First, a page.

Music filled the grounds where the Sultan’s five wives took air. One of the courtyards of the Grand Seraglio was turned into an open-air theatre; thousands of tulip flowers were mounted on pyramids and towers, with lanterns and cages of singing birds hung between them. Tulips filled the flower beds, each variety marked with a label of filigree silver. At the signal from a cannon, the doors of the harem were opened and the Sultan’s mistresses were led out into the garden by eunuchs carrying torches. Guests had to dress in clothes that matched the tulips (and avoid setting themselves on fire by brushing against candles carried on the backs of hundreds of tortoises that ambled round the grounds).

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And now I invite you to write about a day at Chelsea, or indeed any spectacle, BUT from a plant’s point of view.

Chelsea Fringe – London Garden No. 0.5

Five Minutes Peace: a garden to sit in, a poem to read, and a prompt to write to … No 1. 

I know I don’t officially start until tomorrow, but I CAN’T WAIT!

chelsea fringe logoSo I’m also cheating because here is a garden that isn’t really a garden…

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Confused?

I hope so. About two weeks ago, I went on a walk round my own homeground, Fitzrovia, with the Old Map Man (aka Ken Titmuss). The idea of these walks is that you mooch around an area of modern London using 17th and 18th century maps to guide you. It’s a fascinating way to see the different layers to a place you think you know well.

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One of Ken’s maps from the mid-17th century showed how most of Fitzrovia was little more than fields and farms bordered by Tottenham Court Road and Oxford Street. Food and vegetables came into the centre from a road named ‘The Green Lane’. Here it is a little closer.

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And the bones of that road still remain, albeit joined now by hundreds of others. It’s not called The Green Lane anymore because… surprise surprise, it’s Cleveland Street. To be honest, there aren’t many places there to write or read in peace but it’s still a street that’s not short of literary inspiration because the Cleveland Street Workhouse (facing a current demolition dispute) was apparently the inspiration behind Charles DickensOliver Twist, and the author lived just a little further up the street.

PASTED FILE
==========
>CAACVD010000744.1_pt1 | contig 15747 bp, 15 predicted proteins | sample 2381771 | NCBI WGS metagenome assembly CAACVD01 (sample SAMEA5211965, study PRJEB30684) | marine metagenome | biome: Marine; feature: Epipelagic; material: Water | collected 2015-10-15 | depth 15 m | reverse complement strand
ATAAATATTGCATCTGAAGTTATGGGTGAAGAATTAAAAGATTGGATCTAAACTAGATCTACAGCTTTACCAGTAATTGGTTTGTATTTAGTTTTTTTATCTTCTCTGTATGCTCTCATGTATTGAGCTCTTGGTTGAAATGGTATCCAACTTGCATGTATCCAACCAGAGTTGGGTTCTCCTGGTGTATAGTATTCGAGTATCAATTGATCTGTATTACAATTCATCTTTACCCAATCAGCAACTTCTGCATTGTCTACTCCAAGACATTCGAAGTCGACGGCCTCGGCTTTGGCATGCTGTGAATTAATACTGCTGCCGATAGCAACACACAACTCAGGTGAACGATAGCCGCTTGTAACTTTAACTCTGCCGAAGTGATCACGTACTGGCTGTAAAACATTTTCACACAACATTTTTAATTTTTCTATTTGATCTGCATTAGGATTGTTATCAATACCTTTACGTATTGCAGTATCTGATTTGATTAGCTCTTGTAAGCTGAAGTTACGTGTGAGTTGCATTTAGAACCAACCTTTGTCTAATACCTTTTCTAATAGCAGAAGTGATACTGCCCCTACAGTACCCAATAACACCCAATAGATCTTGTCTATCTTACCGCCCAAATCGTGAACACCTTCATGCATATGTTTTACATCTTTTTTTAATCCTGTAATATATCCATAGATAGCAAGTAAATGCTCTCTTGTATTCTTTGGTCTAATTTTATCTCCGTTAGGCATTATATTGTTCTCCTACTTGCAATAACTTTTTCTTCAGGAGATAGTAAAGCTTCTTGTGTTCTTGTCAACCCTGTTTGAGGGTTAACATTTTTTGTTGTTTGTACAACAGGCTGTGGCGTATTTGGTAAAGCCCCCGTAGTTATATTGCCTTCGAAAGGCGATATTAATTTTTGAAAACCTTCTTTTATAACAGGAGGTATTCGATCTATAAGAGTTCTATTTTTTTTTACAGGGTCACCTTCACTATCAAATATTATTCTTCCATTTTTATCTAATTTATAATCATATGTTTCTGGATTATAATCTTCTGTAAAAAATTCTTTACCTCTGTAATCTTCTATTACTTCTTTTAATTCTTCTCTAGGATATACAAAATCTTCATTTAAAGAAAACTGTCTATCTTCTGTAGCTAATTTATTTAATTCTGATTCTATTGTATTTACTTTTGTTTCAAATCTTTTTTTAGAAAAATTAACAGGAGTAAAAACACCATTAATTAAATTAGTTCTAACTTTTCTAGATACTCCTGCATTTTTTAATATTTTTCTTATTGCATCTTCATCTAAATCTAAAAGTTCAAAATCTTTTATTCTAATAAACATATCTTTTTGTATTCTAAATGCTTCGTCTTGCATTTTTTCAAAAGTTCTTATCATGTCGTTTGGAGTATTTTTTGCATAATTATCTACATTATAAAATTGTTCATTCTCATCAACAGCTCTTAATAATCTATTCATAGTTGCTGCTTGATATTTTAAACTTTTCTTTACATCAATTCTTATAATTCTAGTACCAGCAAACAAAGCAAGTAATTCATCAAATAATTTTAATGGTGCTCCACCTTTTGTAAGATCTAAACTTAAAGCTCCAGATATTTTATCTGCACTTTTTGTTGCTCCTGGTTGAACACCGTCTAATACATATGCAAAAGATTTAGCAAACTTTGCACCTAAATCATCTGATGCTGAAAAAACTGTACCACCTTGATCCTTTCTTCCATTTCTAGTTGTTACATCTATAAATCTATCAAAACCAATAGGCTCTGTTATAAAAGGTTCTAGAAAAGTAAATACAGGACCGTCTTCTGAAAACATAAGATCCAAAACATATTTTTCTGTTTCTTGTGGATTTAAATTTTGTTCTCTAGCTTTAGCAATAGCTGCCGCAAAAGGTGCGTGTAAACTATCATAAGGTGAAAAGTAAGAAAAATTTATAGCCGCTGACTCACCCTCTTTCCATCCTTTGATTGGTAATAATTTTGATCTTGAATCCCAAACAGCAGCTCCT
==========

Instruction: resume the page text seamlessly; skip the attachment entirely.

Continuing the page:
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A nice distraction but I was on the look out for garden and nature inspiration, so it was particularly pleasing to find, just 100 metres off Cleveland Street in Riding House Street, this pub.

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I really hope it got its name because of its proximity to the original London Green Lane.

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But in any case, it is a brilliant excuse to share one of my favourite poems:

Green Man in the Garden

Charles Causley

Green man in the garden

Staring from the tree,

Why do you look so long and hard

Through the pane at me?

Your eyes are dark as holly,

Of sycamore your horns,

Your bones are made of elder branch,

Your teeth are made of thorns.

Your hat is made of ivy leaf,

Of bark your dancing shoes,

And evergreen and green and green

Your jacket and shirt and trews.

Leave your house and leave your land

And throw away the key,

And never look behind, he creaked,

And come and live with me.

I bolted up the window,

I bolted up the door,

I drew up the blind that I should find

The green man never more.

But as I softly turned the stair

As I went up to bed,

I saw the Green man standing there.

Sleep well, my friend, he said.

Hmm, that never fails to make me shiver at the end.

And now I invite you to write something yourself…

Describe the colours in your garden, or where you might be sitting, through another sense. So the red of the rose might be the heat of fire on your skin, the blue of the bluebell in the woods could remind you of the sound of cymbals in a school orchestra, the white of the magnolia is the taste of ice cream…

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Here’s a poem I remember learning at school that worked along these lines…

I Asked The Little Boy Who Cannot See

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I asked the boy who cannot see,

‘And what is colour like?’

‘Why, green,’ said he,

‘Is like the rustle when the wind blows through

The forest; running water, that is blue;

And red is like a trumpet sound; and pink

Is like the smell of roses; and I think

That purple must be like a thunderstorm;

And yellow is like something soft and warm;

And white is a pleasant stillness when you lie

And dream.’

 

Please feel free to share what you write in the comments sections, or on your own website. And, from tomorrow, you can follow more gardens on the Chelsea Fringe page on this website. Do sign up in the box on the right if you would like this website to appear in your inbox.